Seventeen percent said they did not know what to recommend to the court.

• Reparations. ECCC judges have the authority to rule that reparations of a collective, symbolic, and moral—but not financial—nature be provided to certain groups of victims (i.e., civil parties).

Such reparations could include erecting statues, building memorials, renaming public facilities, establishing days of remembrance, expunging criminal records, issuing declarations of death, exhuming bodies, and conducting reburials. The vast majority of our respondents (88%) said reparations should be provided to victims of the Khmer Rouge, and that they should be provided to the community as a whole (68%). Over half (53%) said reparations should be in a form that affects the daily lives of Cambodians, including social services (20%), infrastructure development (15%), economic development programs (12%), housing and land (5%), and provision of livestock, food, and agriculture tools (1%).


Respondents showed little confidence in the national criminal justice system. Only 36 percent said they trusted it, and a slightly higher number (37%) said they trusted Cambodian judges. Less than half of respondents (44%) agreed with the proposition that Cambodian justice is for everyone, or that Cambodian judges treat everyone equally (40%). Eighty-two percent said going to court was too expensive and required bribing judges (82%) or the police (77%).


Key recommendations to emerge from our findings are as follows:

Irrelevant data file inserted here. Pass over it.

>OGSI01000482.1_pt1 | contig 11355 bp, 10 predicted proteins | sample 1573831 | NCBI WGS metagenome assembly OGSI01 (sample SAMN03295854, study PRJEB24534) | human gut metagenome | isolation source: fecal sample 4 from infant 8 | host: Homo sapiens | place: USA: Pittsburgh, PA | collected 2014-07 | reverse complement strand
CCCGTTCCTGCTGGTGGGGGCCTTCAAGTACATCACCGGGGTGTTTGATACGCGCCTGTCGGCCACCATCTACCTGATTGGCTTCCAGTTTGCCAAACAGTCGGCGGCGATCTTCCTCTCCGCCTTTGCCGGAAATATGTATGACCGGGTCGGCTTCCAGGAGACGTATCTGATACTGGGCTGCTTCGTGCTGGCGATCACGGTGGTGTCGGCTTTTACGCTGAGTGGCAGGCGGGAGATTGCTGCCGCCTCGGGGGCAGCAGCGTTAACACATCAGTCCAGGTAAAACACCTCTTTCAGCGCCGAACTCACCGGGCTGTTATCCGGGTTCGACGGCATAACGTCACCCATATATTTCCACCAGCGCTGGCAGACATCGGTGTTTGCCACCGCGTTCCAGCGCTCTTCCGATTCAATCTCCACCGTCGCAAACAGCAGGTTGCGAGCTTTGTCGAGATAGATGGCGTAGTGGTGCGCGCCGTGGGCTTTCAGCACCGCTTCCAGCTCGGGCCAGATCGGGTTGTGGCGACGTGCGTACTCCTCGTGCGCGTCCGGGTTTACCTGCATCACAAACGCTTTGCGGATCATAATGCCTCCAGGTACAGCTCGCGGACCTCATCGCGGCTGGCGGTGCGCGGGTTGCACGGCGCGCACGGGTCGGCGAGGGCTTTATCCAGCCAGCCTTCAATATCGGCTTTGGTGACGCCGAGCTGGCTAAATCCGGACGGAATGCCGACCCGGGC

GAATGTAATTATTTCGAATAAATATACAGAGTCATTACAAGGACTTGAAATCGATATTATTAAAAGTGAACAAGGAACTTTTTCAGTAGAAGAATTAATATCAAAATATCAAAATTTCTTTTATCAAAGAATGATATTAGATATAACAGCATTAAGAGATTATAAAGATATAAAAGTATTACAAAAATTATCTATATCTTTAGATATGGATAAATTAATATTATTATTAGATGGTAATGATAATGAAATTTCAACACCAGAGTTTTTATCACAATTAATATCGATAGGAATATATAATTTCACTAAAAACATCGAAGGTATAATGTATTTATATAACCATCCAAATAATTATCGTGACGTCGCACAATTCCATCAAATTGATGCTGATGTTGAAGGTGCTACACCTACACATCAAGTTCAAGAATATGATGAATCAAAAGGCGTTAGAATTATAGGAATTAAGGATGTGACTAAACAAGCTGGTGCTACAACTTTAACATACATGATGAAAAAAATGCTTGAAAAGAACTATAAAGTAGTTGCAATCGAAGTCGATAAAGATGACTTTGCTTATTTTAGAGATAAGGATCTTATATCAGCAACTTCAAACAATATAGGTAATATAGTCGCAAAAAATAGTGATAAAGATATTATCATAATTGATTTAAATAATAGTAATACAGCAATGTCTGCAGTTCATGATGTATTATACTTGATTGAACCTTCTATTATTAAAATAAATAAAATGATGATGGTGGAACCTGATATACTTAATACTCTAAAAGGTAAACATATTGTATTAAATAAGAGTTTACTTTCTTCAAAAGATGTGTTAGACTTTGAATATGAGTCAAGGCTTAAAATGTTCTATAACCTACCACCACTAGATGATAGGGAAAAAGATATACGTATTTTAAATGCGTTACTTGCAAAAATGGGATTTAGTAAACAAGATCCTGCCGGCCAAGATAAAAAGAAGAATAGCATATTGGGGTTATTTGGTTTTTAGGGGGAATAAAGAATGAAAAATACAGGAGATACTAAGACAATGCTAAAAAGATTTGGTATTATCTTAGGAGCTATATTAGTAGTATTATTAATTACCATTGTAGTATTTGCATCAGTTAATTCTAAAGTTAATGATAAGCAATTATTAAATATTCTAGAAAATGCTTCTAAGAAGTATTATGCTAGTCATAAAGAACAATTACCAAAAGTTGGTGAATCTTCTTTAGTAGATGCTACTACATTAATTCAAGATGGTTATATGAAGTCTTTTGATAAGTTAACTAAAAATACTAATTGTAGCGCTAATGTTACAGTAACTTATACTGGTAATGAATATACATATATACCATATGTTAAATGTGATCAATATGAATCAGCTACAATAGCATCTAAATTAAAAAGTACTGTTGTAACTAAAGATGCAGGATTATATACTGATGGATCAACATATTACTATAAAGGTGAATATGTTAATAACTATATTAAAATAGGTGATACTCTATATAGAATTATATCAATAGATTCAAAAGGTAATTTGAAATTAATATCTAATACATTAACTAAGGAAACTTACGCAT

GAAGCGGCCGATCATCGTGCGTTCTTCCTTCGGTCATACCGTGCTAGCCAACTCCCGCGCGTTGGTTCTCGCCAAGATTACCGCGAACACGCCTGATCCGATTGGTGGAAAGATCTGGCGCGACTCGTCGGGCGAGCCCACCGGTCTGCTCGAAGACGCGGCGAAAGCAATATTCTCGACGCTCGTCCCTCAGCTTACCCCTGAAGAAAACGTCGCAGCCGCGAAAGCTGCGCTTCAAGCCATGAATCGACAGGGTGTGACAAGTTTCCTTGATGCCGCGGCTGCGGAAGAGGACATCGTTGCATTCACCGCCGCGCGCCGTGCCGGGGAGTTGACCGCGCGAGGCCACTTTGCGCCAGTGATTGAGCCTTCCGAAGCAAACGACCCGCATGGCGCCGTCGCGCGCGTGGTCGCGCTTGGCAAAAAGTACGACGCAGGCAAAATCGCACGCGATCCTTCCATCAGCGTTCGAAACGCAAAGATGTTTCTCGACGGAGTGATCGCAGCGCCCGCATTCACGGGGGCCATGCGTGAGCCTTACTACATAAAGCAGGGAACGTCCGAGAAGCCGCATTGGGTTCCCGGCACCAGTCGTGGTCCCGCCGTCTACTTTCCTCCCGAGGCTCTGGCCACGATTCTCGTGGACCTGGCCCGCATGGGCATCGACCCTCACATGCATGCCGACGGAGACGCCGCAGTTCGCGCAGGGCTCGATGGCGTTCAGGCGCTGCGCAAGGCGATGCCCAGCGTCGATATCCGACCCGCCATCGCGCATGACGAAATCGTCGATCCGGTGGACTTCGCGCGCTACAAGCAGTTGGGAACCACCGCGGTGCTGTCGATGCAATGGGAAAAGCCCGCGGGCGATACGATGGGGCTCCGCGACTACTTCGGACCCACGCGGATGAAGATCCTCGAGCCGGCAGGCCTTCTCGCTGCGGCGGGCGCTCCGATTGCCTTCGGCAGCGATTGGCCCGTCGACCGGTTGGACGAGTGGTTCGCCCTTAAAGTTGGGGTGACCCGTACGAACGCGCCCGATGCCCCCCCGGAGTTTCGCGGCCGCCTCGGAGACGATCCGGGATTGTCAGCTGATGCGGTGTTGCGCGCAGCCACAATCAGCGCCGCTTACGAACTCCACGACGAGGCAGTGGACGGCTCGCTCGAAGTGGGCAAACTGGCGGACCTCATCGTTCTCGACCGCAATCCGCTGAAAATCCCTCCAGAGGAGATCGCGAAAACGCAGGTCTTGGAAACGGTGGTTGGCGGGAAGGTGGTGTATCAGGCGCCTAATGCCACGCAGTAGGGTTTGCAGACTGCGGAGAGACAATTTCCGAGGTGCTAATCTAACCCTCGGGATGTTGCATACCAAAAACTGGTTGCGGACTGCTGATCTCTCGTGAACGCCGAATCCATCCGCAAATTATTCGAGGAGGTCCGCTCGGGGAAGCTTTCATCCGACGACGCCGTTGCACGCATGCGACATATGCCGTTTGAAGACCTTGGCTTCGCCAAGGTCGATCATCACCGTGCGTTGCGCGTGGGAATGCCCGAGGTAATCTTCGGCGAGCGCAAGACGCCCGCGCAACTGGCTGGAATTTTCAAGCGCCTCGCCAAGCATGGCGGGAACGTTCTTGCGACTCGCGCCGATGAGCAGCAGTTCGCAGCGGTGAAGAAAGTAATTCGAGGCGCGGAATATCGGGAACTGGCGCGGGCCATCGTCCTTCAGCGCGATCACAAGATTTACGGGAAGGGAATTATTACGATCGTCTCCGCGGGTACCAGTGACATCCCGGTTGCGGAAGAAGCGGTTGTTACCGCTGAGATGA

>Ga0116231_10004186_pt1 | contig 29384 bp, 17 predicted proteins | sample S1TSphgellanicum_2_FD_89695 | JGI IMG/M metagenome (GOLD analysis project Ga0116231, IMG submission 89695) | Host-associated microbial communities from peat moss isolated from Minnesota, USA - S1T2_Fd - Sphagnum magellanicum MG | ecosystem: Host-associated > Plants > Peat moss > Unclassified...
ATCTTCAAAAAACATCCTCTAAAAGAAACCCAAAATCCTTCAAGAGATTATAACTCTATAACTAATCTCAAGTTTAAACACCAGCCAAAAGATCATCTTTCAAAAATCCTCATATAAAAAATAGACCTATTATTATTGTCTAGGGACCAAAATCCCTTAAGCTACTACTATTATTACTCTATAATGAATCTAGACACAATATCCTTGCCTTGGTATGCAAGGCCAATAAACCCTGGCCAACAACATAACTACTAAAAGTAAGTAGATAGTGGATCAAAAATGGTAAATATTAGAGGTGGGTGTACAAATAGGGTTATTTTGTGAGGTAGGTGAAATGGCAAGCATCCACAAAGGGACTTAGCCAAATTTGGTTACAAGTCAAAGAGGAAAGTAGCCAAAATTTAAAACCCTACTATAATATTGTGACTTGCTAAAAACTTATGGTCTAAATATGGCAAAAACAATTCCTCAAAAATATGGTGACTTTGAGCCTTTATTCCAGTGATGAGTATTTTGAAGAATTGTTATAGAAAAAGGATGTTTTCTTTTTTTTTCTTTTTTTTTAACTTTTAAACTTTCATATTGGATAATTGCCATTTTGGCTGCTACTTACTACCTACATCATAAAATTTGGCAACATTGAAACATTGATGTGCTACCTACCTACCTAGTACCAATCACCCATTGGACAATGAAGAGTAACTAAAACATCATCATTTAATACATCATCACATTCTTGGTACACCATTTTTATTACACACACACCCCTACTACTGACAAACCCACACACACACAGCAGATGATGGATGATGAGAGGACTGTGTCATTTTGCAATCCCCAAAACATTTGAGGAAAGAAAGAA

• Deal immediately and effectively with allegations of corruption and lack of transparency at the ECCC. Among Cambodians who are knowledgeable of the ECCC, there is strong support for its work. Survey respondents expressed high expectations that the court will be fair and independent.

This is good news for the ECCC, but it could easily erode if allegations of corruption continue.

Respondents showed little confidence in the national criminal justice system because of corruption and a lack of trust in court officials. The ECCC should not succumb to the same fate. Moreover, the court should ensure that trials are transparent and conducted in a timely fashion.

• Greatly expand and improve the outreach efforts of the ECCC. Knowledge of the ECCC nationwide should be much higher at this point in time, given that it became operational in 2006. Less than 1 percent of those who lived under the Khmer Rouge (four individuals) had participated in an ECCC-related outreach activity during the 12 months prior to the survey. Public service announcements about the court should be broadcast on radio and television. Interviews with court judges and staff should be commonplace during the trials to help explain complicated legal and judicial concepts to the public. Finally, a weekly summary of trial proceedings—preferably in a talk show format that encourages debate—should be aired on both radio and television.